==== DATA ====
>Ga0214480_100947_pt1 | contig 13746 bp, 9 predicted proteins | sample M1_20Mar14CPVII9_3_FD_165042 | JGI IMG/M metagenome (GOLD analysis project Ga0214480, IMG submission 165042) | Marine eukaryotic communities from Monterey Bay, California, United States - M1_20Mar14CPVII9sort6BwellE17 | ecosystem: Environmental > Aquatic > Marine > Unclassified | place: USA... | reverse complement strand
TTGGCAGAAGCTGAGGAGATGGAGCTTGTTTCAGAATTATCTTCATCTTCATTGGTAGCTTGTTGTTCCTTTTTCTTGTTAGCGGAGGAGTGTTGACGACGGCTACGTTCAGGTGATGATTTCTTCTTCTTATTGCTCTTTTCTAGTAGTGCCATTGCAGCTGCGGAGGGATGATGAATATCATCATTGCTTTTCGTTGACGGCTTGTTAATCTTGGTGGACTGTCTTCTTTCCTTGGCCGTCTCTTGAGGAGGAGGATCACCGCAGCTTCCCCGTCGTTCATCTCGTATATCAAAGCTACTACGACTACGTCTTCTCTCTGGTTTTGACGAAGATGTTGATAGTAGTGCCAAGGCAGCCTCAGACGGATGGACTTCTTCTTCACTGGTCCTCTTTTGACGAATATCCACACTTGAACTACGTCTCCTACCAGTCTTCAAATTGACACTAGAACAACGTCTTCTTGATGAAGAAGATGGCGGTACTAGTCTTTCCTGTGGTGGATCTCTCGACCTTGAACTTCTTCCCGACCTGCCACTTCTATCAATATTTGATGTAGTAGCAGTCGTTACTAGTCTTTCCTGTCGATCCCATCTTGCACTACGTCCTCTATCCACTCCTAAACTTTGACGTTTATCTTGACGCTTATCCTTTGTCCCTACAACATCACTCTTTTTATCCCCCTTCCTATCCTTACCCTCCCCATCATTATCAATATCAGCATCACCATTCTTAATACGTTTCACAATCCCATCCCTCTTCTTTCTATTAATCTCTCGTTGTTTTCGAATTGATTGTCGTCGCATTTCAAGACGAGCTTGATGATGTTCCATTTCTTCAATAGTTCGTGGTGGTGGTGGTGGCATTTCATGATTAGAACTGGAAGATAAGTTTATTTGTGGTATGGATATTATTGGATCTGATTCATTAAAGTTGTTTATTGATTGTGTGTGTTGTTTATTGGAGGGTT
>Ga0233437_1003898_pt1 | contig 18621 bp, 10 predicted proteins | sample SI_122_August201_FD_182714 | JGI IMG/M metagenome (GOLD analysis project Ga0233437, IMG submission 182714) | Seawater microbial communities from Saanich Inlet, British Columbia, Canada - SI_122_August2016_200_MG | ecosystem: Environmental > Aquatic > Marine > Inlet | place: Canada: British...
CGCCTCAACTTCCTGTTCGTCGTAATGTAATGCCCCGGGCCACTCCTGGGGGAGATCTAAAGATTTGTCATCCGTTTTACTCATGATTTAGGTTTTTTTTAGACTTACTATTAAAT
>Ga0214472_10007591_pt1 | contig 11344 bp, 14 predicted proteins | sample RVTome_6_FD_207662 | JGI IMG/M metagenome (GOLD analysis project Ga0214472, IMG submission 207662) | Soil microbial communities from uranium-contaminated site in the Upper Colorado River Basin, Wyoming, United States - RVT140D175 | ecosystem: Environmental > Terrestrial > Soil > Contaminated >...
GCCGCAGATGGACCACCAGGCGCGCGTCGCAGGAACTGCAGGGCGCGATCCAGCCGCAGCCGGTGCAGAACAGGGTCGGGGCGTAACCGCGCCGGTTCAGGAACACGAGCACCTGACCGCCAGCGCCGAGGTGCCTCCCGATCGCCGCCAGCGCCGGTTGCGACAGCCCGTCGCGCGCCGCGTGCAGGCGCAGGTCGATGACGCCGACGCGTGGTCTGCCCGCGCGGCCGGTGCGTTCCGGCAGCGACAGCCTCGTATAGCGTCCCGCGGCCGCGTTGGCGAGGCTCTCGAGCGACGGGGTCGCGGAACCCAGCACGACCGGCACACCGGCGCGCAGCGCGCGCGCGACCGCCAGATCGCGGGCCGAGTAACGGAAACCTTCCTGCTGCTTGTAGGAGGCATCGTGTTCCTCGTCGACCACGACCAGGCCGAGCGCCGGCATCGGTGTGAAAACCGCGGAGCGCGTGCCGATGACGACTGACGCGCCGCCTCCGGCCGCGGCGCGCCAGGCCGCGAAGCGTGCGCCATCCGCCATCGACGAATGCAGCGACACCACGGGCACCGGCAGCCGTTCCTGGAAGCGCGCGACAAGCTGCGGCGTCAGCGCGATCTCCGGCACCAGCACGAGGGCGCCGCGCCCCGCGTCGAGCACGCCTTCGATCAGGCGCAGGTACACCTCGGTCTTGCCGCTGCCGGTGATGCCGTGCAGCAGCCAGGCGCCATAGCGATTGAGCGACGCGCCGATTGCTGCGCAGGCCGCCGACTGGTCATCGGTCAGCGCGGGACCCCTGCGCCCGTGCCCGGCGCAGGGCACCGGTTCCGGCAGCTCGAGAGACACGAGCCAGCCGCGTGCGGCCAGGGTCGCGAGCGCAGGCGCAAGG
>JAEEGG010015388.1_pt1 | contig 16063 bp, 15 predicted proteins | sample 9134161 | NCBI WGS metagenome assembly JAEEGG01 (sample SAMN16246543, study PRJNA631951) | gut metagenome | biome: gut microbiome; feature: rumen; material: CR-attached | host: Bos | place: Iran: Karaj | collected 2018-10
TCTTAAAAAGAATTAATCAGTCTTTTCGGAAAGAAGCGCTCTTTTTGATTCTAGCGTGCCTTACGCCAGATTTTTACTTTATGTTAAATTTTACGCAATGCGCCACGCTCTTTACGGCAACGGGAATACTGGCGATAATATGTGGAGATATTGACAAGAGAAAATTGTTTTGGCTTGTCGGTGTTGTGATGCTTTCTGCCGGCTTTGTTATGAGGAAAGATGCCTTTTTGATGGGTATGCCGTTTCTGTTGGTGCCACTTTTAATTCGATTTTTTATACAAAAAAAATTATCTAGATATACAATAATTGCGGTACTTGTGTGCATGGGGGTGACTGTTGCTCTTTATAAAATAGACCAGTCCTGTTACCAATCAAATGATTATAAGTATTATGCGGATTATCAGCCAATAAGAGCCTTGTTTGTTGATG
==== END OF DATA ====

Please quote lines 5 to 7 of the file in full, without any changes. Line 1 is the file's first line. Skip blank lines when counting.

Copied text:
>Ga0214472_10007591_pt1 | contig 11344 bp, 14 predicted proteins | sample RVTome_6_FD_207662 | JGI IMG/M metagenome (GOLD analysis project Ga0214472, IMG submission 207662) | Soil microbial communities from uranium-contaminated site in the Upper Colorado River Basin, Wyoming, United States - RVT140D175 | ecosystem: Environmental > Terrestrial > Soil > Contaminated >...
GCCGCAGATGGACCACCAGGCGCGCGTCGCAGGAACTGCAGGGCGCGATCCAGCCGCAGCCGGTGCAGAACAGGGTCGGGGCGTAACCGCGCCGGTTCAGGAACACGAGCACCTGACCGCCAGCGCCGAGGTGCCTCCCGATCGCCGCCAGCGCCGGTTGCGACAGCCCGTCGCGCGCCGCGTGCAGGCGCAGGTCGATGACGCCGACGCGTGGTCTGCCCGCGCGGCCGGTGCGTTCCGGCAGCGACAGCCTCGTATAGCGTCCCGCGGCCGCGTTGGCGAGGCTCTCGAGCGACGGGGTCGCGGAACCCAGCACGACCGGCACACCGGCGCGCAGCGCGCGCGCGACCGCCAGATCGCGGGCCGAGTAACGGAAACCTTCCTGCTGCTTGTAGGAGGCATCGTGTTCCTCGTCGACCACGACCAGGCCGAGCGCCGGCATCGGTGTGAAAACCGCGGAGCGCGTGCCGATGACGACTGACGCGCCGCCTCCGGCCGCGGCGCGCCAGGCCGCGAAGCGTGCGCCATCCGCCATCGACGAATGCAGCGACACCACGGGCACCGGCAGCCGTTCCTGGAAGCGCGCGACAAGCTGCGGCGTCAGCGCGATCTCCGGCACCAGCACGAGGGCGCCGCGCCCCGCGTCGAGCACGCCTTCGATCAGGCGCAGGTACACCTCGGTCTTGCCGCTGCCGGTGATGCCGTGCAGCAGCCAGGCGCCATAGCGATTGAGCGACGCGCCGATTGCTGCGCAGGCCGCCGACTGGTCATCGGTCAGCGCGGGACCCCTGCGCCCGTGCCCGGCGCAGGGCACCGGTTCCGGCAGCTCGAGAGACACGAGCCAGCCGCGTGCGGCCAGGGTCGCGAGCGCAGGCGCAAGG
>JAEEGG010015388.1_pt1 | contig 16063 bp, 15 predicted proteins | sample 9134161 | NCBI WGS metagenome assembly JAEEGG01 (sample SAMN16246543, study PRJNA631951) | gut metagenome | biome: gut microbiome; feature: rumen; material: CR-attached | host: Bos | place: Iran: Karaj | collected 2018-10